Victory in campaign against McDonald's

February 05 2015

Campaigners are celebrating after persuading councillors to throw out a plan for a McDonald's drive-thru and takeaway in Fishponds Road.

Campaigners are celebrating after persuading councillors to throw out a plan for a McDonald's drive-thru and takeaway in Fishponds Road.

Members of Bristol's development control committee voted unanimously to turn down the application for the former tile warehouse after being told that more than 500 people had objected to the proposed two-storey restaurant and takeaway.

The committee heard from a number of the leading opponents and Councillor Bill Payne said they had made a compelling case.

Star of the show was 11-year-old Ella Hassell, a student at Bristol Metropolitan Academy, who won praise from a number of councillors, including committee chairman Councillor Peter Abraham, for her concise speech expressing concern about the road safety risks, increased air pollution and litter.

“We think this plan sends out the wrong message about diet, obesity and the environment. We think this is a hefty price to pay for a Big Mac. We think this plan stinks,” she said.

The committee was told that Sally Apps, principal of the 800-student Bristol Met, was among the objectors on health and transport grounds. Many people were worried about the proximity of the site to three schools, but officers said none of the schools was less than 400 metres away – the distance set in national planning guidance.

The refusal of permission was for two reasons: “unacceptable highway safety conflicts” and lack of information about the impact of noise, smells and light pollution on neighbours.

Officers said that traffic turning right into the site would present dangers for pedestrians, cyclists and drivers. They were also concerned about the potential conflict with the bus lane, the number of parking spaces on the site and arrangements for service deliveries.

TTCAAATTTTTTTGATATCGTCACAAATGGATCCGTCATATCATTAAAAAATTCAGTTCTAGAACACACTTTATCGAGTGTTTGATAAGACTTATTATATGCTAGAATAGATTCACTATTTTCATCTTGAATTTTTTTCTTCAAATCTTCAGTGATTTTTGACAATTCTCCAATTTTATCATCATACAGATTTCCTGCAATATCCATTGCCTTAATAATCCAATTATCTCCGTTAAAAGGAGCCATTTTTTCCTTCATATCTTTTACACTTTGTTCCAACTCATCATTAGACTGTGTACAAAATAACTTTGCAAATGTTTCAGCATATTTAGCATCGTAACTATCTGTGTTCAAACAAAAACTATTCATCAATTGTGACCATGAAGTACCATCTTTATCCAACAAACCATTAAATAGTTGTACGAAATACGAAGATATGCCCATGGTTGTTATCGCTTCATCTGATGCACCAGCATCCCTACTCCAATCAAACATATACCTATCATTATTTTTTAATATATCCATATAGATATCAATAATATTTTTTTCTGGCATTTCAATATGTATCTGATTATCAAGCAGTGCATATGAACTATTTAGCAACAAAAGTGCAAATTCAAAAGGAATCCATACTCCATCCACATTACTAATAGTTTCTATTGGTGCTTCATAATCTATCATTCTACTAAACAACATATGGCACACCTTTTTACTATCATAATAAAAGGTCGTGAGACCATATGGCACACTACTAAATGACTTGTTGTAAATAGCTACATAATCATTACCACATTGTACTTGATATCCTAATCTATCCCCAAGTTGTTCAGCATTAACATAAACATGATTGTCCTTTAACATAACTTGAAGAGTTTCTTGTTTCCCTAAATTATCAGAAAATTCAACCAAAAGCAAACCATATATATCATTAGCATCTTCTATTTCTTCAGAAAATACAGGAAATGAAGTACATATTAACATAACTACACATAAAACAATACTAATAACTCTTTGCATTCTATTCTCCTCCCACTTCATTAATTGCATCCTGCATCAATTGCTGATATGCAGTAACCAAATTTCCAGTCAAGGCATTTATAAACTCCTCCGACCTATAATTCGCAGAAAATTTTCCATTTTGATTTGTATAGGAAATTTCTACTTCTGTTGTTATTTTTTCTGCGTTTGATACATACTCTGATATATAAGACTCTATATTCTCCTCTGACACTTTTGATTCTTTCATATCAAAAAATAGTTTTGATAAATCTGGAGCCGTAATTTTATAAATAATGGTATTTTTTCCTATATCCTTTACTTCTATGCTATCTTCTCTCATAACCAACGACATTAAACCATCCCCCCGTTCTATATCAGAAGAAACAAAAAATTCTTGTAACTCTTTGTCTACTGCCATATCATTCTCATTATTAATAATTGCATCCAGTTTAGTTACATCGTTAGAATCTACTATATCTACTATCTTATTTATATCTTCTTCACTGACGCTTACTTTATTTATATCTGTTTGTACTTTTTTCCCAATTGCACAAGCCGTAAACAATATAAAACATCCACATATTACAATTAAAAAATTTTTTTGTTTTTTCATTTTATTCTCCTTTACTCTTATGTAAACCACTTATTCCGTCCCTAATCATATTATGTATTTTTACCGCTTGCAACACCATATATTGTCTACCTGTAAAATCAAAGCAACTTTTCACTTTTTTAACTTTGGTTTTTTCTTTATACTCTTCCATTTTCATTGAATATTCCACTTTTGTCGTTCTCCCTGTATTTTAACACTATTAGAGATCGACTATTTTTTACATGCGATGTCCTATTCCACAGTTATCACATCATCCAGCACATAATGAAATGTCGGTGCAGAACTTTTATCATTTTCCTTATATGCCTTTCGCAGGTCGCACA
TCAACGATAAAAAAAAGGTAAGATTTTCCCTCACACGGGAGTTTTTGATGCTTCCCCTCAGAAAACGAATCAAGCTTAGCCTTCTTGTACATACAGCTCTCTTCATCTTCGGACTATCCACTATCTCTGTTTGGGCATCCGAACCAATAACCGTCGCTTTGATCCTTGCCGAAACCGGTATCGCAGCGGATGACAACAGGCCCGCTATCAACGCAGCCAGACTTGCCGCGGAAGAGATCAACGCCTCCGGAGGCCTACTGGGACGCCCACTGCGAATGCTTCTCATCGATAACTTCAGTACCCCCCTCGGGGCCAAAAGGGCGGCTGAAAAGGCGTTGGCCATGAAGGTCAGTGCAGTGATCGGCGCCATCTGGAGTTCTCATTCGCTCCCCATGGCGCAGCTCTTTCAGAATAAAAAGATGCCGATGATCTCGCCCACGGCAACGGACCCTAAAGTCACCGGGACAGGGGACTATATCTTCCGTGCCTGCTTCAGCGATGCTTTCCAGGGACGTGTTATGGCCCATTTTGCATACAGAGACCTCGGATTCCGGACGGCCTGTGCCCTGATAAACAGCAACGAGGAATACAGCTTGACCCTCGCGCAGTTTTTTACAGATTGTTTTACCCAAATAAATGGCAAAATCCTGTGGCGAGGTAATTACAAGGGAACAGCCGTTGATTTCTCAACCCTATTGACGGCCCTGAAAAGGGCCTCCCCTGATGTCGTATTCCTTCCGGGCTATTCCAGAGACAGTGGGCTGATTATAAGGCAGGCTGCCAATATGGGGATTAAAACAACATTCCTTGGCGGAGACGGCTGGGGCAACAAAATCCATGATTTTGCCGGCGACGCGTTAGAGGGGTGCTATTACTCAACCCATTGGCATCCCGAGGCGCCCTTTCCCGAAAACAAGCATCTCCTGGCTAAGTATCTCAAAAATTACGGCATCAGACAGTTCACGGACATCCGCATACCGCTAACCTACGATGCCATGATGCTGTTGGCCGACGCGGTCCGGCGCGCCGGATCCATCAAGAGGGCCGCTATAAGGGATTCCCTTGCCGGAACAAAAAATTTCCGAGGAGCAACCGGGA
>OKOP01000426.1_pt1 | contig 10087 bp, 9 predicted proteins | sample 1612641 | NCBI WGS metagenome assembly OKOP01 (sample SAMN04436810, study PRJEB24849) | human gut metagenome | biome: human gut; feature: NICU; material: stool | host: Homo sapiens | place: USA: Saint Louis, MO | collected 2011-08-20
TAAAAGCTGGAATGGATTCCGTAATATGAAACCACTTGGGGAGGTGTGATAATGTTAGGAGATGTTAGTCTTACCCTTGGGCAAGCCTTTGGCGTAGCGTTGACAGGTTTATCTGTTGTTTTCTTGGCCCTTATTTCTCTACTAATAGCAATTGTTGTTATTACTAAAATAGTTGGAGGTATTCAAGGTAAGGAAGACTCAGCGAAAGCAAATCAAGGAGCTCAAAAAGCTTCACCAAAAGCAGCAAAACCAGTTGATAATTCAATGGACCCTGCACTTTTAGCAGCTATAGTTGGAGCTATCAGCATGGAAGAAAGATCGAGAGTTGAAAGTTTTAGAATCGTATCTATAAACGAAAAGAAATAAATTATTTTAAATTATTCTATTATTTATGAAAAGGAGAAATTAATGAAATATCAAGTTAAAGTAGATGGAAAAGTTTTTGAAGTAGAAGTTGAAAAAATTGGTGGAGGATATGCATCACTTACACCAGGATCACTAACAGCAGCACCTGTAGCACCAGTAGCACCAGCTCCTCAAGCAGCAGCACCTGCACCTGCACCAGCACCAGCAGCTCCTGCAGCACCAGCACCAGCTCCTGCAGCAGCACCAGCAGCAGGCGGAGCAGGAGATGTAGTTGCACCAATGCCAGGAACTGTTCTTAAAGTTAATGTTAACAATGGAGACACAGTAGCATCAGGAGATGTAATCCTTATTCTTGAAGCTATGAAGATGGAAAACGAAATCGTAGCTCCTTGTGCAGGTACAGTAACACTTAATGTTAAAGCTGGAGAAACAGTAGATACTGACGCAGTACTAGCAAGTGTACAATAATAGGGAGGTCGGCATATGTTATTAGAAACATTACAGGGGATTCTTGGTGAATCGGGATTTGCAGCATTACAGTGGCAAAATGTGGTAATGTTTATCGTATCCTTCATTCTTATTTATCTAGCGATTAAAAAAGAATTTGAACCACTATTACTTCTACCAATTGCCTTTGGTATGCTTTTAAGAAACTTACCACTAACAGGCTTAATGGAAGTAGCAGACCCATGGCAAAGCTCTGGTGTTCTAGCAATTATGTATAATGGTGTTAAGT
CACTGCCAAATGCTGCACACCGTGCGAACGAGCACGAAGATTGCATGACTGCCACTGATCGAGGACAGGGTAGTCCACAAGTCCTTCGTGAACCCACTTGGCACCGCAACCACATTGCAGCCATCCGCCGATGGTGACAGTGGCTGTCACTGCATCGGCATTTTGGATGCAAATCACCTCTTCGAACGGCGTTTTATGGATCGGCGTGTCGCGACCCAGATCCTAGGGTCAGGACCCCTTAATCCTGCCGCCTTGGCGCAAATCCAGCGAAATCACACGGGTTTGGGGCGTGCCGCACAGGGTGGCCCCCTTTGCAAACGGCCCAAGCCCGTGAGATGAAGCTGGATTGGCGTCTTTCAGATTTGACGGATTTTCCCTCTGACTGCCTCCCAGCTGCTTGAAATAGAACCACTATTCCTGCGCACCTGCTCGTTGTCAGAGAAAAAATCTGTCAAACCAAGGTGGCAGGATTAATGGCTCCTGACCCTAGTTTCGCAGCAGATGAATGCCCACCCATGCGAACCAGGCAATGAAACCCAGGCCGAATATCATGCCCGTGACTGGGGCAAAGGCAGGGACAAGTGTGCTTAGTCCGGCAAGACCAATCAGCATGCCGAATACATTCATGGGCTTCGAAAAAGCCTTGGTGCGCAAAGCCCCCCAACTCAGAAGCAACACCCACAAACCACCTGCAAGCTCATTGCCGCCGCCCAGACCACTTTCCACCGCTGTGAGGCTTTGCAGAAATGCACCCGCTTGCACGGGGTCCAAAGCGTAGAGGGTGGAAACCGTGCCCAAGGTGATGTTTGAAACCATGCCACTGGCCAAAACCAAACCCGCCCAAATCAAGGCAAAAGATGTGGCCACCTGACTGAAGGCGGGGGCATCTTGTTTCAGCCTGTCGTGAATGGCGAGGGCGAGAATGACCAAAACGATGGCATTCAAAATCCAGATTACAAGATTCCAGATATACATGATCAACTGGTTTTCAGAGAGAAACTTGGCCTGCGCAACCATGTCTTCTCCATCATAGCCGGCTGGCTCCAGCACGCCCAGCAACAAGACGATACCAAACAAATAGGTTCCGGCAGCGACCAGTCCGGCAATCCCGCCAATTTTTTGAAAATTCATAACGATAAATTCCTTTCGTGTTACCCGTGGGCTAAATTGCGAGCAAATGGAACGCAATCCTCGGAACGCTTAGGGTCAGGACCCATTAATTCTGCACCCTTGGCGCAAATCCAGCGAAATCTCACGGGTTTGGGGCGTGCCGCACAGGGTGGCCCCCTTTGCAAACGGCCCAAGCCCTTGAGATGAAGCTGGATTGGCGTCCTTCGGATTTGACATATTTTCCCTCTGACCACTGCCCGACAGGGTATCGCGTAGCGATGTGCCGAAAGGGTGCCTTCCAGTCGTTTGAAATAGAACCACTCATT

Campaigner James Tromans said the residents' own traffic surveys showed a higher volume of traffic on the congested Fishponds Road than the McDonald's study, which had been carried out in late July.

Other campaigners who spoke were Clare Fowle, Grant Hudson, Pauline Shaw and Tom Rowe, as well as local councillors Mhairi Threlfall and Mahmadur Khan.

Ms Threlfall said residents wanted to see the disused tile centre site developed but in a positive way that would lead to a “happier and healthier Fishponds”.

Mike Williams, from McDonald's, said the company believed Fishponds Road was an excllent location and independent traffic, noise and air quality studies had shown that the restaurant would have minimal impact.

He stressed that the proposal was for 6am-11pm opening, not 24/7 and said the company would create 65 jobs and would be a good neighbour.

Campaigners are planning to meet at the site on Saturday at 11am to review their eight-month campaign and decide how to move forward. There are hopes that community members can get involved in creating a neighbourhood plan to help shape the future development of Greater Fishponds.